Stimulus Checks and Mortgage Forbearance
The Senate voted this week to pass a $2 trillion stimulus that includes direct cash payments of $1,200 to all adults who earn up to $75,000 a year, the New York Times reports. The package also includes additional payments of $500 per child, plus expanded unemployment benefits and loans to small businesses, according to the report.
Does this qualify as housing assistance? It’s hard to say. In any event, many housing advocates say it’s clearly not enough. Assuming the stimulus is approved by the House, payments would arrive in around three weeks, according to reports. Even if it helps people pay the rent next month, what are you supposed to do if you’ve lost work and you don’t have enough money to cover April’s rent? It’s not clear, and the likelihood of people missing rent payments en masse could balloon into a full-blown economic crisis, as Curbed reports.
Many cities and states have continued to pass emergency eviction moratoria as one measure of protection for renters, though as Jenny Schuetz writes for the Brookings Institution, those measures carry economic risks as well. In addition to the stimulus package, the Federal Housing Finance Agency announced that it would offer mortgage forbearance (delayed payments) to owners of multifamily properties with mortgages back by Fannie Mae and Freddie Mac, as long as they don’t evict tenants who can’t pay their rent during the crisis. The move “should bring peace of mind to millions of families during this uncertain and difficult time,” FHFA Director Mark Calabria said in a press release announcing the forbearance plan.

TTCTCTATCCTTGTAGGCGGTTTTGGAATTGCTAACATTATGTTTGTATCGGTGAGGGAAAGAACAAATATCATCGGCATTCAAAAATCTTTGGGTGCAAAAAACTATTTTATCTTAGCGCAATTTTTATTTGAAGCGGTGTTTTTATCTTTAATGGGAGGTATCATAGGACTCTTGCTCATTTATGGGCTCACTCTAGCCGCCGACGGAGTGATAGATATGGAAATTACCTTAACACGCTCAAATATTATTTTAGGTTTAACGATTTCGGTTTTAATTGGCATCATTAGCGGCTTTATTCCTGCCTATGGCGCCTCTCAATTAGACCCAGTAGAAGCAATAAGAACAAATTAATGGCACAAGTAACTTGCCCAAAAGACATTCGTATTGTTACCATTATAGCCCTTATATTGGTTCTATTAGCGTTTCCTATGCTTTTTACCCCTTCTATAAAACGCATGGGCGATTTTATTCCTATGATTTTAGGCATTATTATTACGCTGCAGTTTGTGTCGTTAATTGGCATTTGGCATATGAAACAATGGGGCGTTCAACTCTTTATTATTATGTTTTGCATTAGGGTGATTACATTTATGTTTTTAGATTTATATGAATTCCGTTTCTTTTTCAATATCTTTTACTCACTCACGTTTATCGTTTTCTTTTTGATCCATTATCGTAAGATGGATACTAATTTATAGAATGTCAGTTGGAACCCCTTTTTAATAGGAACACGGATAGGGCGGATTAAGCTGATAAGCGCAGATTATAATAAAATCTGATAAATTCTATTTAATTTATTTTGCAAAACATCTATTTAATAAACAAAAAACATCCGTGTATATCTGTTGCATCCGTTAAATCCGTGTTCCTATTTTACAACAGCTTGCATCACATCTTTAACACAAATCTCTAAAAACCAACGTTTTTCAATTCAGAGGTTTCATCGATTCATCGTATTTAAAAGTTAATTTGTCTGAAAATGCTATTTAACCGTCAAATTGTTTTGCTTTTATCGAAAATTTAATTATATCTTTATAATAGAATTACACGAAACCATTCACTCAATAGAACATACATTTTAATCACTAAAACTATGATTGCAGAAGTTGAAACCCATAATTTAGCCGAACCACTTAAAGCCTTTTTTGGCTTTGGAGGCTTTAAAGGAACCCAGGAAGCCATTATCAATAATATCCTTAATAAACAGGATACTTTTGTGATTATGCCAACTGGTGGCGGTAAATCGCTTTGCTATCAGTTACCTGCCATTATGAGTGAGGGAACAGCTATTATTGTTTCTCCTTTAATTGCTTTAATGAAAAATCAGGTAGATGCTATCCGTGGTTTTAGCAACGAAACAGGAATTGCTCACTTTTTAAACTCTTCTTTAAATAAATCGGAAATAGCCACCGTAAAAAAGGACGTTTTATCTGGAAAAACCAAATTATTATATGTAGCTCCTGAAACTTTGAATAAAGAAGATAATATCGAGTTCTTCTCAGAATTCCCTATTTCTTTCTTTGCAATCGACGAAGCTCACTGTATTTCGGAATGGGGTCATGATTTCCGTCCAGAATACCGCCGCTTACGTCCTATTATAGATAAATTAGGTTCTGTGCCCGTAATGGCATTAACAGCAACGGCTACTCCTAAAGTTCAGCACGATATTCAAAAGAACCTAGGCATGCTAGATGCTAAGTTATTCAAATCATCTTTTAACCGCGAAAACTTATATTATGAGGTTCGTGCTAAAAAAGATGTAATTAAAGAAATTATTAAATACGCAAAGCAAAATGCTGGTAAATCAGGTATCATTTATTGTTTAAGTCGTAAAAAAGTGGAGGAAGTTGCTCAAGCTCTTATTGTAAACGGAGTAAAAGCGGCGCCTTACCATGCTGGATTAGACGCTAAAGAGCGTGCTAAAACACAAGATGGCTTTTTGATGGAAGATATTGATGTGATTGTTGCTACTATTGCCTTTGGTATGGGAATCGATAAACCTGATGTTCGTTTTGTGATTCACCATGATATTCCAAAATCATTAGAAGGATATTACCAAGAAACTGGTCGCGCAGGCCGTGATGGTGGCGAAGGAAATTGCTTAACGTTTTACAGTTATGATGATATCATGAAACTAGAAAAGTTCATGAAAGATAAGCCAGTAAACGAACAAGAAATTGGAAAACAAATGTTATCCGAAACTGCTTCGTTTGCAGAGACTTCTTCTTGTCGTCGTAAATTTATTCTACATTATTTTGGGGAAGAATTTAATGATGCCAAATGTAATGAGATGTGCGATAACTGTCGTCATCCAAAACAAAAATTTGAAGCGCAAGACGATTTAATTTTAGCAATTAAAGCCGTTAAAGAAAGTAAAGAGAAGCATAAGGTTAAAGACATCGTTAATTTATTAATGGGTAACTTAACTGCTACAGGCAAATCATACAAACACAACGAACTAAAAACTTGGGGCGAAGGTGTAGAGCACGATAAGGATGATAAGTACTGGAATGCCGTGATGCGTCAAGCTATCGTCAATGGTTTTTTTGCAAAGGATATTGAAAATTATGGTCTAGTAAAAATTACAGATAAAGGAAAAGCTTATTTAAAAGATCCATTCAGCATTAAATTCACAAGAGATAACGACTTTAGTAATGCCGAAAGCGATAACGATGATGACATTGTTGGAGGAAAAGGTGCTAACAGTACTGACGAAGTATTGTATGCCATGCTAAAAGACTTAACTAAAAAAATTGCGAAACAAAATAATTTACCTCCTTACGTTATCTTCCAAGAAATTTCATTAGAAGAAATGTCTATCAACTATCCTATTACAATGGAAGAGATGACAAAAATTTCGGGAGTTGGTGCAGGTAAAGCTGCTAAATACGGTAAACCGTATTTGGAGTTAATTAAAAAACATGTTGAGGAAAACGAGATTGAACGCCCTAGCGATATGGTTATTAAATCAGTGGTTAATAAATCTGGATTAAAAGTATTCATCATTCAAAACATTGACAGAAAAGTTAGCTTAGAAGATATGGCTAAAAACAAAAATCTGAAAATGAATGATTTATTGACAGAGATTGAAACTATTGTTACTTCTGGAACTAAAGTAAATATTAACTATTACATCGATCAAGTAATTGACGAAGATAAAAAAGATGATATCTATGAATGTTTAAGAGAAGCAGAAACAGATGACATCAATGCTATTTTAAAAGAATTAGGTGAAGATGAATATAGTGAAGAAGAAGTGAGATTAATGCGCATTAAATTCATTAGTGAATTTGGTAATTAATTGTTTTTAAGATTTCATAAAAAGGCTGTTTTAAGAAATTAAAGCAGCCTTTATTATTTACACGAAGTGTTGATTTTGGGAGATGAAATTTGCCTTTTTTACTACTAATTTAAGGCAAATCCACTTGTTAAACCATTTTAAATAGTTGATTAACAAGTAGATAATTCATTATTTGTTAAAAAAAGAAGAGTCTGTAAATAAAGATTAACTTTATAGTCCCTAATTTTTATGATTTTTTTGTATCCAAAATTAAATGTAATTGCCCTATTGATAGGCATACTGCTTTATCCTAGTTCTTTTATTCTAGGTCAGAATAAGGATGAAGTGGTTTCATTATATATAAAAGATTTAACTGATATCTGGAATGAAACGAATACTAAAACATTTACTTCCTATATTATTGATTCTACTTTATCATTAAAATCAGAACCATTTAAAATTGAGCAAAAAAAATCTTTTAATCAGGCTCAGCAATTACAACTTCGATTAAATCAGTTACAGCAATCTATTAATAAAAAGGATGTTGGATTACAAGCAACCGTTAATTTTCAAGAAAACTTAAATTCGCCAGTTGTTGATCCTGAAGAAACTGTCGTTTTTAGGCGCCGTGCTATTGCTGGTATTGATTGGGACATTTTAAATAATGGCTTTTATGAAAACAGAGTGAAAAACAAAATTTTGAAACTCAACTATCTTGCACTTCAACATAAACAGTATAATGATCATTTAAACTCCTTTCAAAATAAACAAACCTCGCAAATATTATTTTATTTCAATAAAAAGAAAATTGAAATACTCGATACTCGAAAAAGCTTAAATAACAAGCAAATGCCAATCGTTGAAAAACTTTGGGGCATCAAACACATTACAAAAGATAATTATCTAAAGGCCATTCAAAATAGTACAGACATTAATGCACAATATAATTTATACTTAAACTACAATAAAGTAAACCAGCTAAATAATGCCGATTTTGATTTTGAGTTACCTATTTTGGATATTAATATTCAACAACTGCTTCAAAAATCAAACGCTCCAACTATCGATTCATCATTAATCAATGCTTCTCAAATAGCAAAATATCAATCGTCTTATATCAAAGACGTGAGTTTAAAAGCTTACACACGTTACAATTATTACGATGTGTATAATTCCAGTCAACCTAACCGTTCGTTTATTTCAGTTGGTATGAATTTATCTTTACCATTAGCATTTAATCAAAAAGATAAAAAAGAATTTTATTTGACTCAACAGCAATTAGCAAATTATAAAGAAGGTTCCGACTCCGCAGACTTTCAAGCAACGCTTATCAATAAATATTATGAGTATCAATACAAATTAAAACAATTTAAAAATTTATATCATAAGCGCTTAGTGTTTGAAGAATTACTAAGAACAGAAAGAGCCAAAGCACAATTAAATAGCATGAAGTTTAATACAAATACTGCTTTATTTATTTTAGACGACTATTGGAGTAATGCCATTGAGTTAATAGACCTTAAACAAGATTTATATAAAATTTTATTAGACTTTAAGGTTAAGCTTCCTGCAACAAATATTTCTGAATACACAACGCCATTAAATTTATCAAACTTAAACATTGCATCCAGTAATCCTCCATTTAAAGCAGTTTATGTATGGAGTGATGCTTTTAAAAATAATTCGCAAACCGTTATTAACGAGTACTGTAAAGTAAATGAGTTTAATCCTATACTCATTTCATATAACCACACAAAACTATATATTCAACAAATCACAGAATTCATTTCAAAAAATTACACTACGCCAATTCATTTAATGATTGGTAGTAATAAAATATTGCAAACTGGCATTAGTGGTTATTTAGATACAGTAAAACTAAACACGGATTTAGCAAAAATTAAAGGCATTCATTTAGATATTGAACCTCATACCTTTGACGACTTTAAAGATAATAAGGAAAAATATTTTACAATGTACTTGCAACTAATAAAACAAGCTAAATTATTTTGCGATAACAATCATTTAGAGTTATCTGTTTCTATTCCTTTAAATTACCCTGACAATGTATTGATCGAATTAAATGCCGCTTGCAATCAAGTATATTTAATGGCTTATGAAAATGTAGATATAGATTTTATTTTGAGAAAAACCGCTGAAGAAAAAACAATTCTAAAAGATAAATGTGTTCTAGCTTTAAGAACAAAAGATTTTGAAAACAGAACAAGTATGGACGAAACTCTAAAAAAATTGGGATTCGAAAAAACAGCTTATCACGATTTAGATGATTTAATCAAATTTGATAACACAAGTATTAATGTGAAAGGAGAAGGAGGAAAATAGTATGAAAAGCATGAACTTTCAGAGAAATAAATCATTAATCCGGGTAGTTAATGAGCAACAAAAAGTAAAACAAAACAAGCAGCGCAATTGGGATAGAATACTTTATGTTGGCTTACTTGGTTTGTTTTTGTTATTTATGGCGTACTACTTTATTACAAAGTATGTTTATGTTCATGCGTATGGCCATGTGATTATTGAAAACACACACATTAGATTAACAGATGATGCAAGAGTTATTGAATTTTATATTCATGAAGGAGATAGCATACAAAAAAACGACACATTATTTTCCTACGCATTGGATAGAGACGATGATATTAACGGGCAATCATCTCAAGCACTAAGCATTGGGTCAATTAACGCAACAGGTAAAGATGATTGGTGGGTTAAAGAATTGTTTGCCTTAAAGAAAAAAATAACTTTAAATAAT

A Green Stimulus Next Time?
Meanwhile, a group of researchers and activists has called for “A Green Stimulus to Rebuild Our Economy,” in an open letter to Congress. The wide-ranging plan includes investments in affordable and publicly owned housing, as both a solution to housing shortages in American cities and as a strategy for job creation. Without a focus on decarbonizing the economy, a stimulus could make problems related to climate change worse, the researchers say.
“The United States confronts the danger of an economic stimulus that restores — or even deepens — our reliance on fossil fuels,” they wrote. “This danger comes from explicit proposals to bail out the fossil fuel sector and roll back workers’ rights, and also from generic general stimulus policies that do not take climate into account. Indeed, infrastructure spending as usual — e.g. highway expansion — will lock in more carbon pollution for decades. We can avoid these problems by crafting a recovery that accelerates the creation of a 21st century green economy.”
Indeed, the U.S. Environmental Protection Agency announced Thursday evening that it was suspending enforcement of environmental laws indefinitely, saying the coronavirus outbreak has made it more important “for facilities to ensure that their pollution control equipment remains up and running and the facilities are operating safely, than to carry out routine sampling and reporting,” agency spokesperson Andrea Woods told The Hill.